Schools learn language of commerce
Recognition of English as the lingua franca of business is spreading to management courses across Europe
If one country has gained a reputation for resisting the growing dominance of English in global commerce, it has to be France. So when French business schools are increasingly announcing programmes taught in English rather than French, you know something significant is happening in the world of business education.
Most of the major international MBA programmes in the country have been taught in English for some time, with the likes of HEC Paris and Insead consistently ranked among the world's best by the Financial Times and BusinessWeek. Now the trend is spreading to other Masters programmes and even first degrees. HEC Paris has five English-speaking MSc programmes, from international finance to marketing to sustainable development.
In Normandy, Rouen Business School has announced that all classes in its Bachelors degree in international business will be in English from the start of the 2012 academic year. Sarah Cooper, the programme director, believes this move offers an attractive international alternative to an increasingly expensive education in England and Wales.
The course includes lessons in French, a six-month international export project and up to one year of work experience to add extra weight to the participants' CVs. "Our future graduates will have both the skills and the personal qualities to be highly competitive and successful in a demanding international job market," says Cooper.
In Lyon, EM-Lyon Business School is extending its range of Masters programmes in English with the launch of an MSc in sports and outdoor industry management, run in partnership with the Outdoor Sports Valley consortium, which represents more than 70 leading brands in the leisure industry. The course delivers the fundamental aspects of management on the EM-Lyon campus before moving to the Alps for a five-month specialisation period taught by professionals in the sector. The final module takes place at the EM-Lyon campus in Shanghai, reflecting the high concentration of production facilities in Asia as well as the rapidly expanding consumer market there.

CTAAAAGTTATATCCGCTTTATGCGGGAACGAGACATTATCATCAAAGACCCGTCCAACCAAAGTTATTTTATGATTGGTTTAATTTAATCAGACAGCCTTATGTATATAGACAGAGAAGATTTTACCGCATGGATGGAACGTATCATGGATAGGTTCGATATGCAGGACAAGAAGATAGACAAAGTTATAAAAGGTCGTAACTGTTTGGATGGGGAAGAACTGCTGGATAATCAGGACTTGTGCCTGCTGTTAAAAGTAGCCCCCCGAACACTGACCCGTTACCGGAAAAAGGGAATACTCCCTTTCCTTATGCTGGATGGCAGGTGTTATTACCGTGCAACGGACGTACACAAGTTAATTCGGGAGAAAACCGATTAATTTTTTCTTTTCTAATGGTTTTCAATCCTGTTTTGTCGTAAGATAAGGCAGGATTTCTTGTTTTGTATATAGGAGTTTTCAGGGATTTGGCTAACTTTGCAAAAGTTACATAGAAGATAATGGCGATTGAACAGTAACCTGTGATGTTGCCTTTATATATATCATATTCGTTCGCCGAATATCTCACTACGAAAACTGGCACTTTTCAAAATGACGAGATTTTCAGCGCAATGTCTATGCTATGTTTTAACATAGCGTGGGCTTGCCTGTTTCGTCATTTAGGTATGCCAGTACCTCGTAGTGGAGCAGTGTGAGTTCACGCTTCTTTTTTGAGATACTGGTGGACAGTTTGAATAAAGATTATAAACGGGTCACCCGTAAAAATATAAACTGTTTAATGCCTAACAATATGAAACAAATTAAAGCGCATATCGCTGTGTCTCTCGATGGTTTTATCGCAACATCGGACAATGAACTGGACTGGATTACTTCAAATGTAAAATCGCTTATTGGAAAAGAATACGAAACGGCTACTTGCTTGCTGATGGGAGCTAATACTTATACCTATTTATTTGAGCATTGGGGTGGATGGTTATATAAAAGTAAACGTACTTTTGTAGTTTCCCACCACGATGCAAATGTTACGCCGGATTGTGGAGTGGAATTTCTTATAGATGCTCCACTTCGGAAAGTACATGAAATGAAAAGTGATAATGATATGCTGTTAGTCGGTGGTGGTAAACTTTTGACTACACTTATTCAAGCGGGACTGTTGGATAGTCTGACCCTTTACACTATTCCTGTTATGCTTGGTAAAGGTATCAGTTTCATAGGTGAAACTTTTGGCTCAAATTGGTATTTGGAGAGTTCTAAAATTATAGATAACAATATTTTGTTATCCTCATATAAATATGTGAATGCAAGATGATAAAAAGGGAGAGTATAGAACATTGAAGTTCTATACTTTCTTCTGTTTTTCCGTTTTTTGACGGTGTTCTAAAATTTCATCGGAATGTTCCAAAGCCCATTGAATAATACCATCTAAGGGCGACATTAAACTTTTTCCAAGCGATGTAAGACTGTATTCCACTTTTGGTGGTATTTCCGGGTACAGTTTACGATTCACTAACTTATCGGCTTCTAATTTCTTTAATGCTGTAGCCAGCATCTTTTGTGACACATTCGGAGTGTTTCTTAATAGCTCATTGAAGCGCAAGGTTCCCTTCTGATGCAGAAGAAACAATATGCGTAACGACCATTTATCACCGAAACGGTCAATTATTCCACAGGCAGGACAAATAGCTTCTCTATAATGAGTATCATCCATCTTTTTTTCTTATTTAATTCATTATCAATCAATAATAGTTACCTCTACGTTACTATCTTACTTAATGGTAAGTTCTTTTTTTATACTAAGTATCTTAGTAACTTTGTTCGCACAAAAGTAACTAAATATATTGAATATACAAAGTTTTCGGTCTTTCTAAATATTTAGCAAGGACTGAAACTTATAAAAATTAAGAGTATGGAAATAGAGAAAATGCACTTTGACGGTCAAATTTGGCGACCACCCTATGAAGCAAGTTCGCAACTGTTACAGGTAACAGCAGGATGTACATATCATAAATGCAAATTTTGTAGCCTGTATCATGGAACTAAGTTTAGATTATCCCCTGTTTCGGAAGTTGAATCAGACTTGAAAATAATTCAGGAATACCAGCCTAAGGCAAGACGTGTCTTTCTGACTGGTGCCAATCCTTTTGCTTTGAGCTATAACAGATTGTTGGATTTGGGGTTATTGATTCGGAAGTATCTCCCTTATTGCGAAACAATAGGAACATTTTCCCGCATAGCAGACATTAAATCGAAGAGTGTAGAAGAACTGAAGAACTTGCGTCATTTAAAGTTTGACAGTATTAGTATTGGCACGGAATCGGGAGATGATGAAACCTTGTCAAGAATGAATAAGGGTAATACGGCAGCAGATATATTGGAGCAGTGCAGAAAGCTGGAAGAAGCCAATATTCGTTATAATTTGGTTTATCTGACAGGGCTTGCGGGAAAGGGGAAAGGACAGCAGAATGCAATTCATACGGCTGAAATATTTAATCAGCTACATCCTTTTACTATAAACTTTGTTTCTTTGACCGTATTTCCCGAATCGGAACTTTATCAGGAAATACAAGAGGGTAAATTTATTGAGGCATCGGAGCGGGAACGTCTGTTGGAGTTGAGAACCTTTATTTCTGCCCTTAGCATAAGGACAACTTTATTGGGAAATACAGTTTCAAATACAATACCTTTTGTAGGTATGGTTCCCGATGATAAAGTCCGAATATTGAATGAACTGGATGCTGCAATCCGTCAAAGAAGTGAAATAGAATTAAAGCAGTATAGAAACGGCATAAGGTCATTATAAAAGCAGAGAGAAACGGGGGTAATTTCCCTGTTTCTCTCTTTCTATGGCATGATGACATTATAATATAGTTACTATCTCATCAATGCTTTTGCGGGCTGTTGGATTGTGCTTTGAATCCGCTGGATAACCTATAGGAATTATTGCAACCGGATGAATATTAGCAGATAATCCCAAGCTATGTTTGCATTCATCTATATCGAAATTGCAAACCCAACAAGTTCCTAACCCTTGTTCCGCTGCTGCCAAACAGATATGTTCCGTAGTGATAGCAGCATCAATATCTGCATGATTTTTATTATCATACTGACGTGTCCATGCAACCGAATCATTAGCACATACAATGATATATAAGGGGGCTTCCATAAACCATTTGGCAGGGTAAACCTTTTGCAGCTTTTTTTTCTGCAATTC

The proliferation of programmes and courses taught in English is part of a wider move by business schools around the world to appeal to the broadest range of students, and to build classes that are as diverse as possible in terms of nationality and culture. The idea is that much of the value of business education comes from the experiences of fellow students, which can give invaluable insights into the way markets work around the world. And while native English speakers may be outnumbered by people whose first language is Chinese, Russian or Spanish, English is still widely considered the language of business, with a growing number of speakers.
For many years, business schools in many smaller European countries have grasped the need to teach in English. Nyenrode Business Universiteit in the Netherlands, for example, delivers both its MBA and its MSc in management in English; Lund University in Sweden does the same with seven business-oriented Masters programmes; and Vlerick Leuven Gent Management School in Belgium sidesteps the problem of working in a country with three official languages by adopting English for its management courses.
Now, however, many of the larger European countries are following suit. The IE Business School in Madrid has extended its portfolio of courses with the creation of IE University, situated in a 13th-century monastery in Segovia. Lee Newman, dean of the school of social and behavioral sciences, explains that as well as having their courses delivered in English, students are required to follow foundation courses to develop skills in leadership, critical thinking and management. After that they can focus on subjects as varied as finance, law, psychology and architecture.
"This gives students a cross-disciplinary vocabulary they can use to relate to one another, and develops behaviour skills so that they approach their own diversity and differences in perspective in a constructive way," says Newman.
And in Germany, EBS Universität in Wiesbaden, builds on the country's reputation for manufacturing fast and reliable cars by offering a Masters in automotive management among the courses it delivers in English. Just when we'd finally mastered the Audi slogan, Vorsprung durch Technik.
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